Everyone hates seeing trail sanitisation, but it seems that there are a lot of riders that aren’t prepared to think about the impact that their actions have on the trails.Posted 3 years agoninfanMember
I know there’s stuff we won’t ride because it’ll get ruined.
This! It used to be that most riders applied a little bit of common sense – maybe its the ‘new entrant’ riders who have come from a background of trail centres who expect it to be different? I think anyone who cut their teeth on old fashioned bridleway riding learned pretty quickly through bitter experience the ‘indicators’ of when a particular trail was best left alone. Luckily most (!) areas of the UK have a choice of trails so you can mix in farm trails and fire-road to avoid the worse excesses of the mud fairies.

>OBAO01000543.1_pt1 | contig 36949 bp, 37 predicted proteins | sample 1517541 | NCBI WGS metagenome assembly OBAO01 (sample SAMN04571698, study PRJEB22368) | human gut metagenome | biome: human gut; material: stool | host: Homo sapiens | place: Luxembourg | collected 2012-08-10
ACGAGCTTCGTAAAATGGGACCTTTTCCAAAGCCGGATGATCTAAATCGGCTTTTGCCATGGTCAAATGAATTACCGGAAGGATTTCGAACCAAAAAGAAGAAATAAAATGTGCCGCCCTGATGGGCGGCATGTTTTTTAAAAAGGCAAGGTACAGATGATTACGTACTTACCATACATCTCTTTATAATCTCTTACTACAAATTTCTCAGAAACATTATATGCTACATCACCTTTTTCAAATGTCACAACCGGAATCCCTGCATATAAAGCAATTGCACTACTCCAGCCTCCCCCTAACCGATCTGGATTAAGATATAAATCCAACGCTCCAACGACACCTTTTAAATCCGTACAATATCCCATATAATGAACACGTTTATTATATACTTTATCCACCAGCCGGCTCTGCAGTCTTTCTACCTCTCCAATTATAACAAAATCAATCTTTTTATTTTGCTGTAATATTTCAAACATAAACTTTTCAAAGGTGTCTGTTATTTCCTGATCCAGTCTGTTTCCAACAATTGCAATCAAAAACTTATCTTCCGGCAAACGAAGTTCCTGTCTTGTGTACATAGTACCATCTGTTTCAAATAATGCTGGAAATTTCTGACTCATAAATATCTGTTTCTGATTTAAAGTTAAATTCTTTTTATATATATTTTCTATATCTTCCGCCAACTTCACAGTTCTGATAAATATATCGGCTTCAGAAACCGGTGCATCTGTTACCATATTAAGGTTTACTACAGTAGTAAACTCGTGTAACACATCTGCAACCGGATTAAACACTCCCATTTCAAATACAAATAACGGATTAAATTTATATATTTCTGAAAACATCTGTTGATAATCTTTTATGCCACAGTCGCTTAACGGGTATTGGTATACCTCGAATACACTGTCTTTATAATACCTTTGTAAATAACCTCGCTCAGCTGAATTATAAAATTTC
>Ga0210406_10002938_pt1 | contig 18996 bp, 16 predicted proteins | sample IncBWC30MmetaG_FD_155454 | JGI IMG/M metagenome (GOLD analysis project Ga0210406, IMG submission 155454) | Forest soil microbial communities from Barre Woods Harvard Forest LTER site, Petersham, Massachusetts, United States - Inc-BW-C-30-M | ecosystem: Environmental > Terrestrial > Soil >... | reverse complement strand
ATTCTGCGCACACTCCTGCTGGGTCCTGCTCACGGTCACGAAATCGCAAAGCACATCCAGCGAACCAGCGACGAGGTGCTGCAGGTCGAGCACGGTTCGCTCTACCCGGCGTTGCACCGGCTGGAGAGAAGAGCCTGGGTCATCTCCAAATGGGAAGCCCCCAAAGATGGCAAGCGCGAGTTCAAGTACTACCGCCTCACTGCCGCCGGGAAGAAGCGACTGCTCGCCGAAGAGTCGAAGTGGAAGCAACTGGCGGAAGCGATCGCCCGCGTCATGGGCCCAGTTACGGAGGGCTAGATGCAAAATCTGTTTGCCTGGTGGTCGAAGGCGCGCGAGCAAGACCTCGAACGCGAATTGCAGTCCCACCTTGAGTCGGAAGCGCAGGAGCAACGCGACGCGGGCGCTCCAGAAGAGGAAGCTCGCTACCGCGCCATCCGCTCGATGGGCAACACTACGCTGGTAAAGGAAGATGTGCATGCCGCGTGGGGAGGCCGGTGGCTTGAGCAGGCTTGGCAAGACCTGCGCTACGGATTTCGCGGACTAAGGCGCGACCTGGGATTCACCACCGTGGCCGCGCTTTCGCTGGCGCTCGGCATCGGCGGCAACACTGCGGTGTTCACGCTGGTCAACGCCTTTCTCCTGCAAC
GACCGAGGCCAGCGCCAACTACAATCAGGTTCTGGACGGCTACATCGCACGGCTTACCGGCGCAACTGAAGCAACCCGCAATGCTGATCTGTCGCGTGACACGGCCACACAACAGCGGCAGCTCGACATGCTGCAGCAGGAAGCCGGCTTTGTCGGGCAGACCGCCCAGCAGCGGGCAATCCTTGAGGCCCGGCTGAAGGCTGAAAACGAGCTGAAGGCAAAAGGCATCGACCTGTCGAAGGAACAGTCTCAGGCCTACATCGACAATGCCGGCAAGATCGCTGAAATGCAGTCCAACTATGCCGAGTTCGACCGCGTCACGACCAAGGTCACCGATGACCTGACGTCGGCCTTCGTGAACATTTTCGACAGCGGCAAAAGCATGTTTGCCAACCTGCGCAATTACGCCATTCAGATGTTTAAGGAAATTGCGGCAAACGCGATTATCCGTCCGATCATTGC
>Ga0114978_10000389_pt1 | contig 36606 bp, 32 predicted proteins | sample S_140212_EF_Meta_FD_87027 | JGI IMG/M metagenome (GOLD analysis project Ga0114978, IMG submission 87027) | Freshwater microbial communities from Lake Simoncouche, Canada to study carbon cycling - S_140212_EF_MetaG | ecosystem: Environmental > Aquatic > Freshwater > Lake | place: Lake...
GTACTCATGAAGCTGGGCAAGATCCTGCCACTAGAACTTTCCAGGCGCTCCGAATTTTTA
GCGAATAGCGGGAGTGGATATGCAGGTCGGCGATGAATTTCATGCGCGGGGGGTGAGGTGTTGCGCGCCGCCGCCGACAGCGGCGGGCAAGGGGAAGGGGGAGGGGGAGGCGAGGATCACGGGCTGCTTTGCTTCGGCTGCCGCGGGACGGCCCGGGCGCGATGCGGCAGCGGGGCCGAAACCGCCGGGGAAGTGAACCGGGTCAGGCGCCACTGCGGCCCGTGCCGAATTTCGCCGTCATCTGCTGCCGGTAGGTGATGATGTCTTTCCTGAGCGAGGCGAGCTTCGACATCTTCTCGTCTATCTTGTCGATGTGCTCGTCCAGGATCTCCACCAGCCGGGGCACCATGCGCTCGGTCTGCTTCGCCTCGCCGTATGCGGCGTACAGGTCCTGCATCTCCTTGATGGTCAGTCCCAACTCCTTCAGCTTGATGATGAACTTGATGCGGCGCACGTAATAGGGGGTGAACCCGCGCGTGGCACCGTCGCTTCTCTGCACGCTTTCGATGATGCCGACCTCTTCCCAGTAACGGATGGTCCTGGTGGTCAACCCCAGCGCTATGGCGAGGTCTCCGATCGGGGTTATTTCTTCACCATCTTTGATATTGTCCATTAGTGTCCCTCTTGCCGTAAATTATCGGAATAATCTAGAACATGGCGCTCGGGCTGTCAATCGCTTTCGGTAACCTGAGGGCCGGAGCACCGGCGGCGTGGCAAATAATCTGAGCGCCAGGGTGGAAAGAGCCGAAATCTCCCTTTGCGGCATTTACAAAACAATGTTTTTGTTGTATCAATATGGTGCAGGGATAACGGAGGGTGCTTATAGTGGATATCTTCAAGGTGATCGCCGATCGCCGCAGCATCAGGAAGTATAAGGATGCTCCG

Probably worth mentioning that much of the of the spamerican emphasis on not riding in the mud is in particular areas, where the soil structure and organic matter content leaves them particularly sensitive to damage, so comparing it with the UK is often an apples and oranges scenario.
I reckon that arrow sign could be usefully redrawn with tyre choices for UK trail centres 😀Posted 3 years agomonshoMember
Everyone hates seeing trail sanitisation, but it seems that there are a lot of riders that aren’t prepared to think about the impact that their actions have on the trails.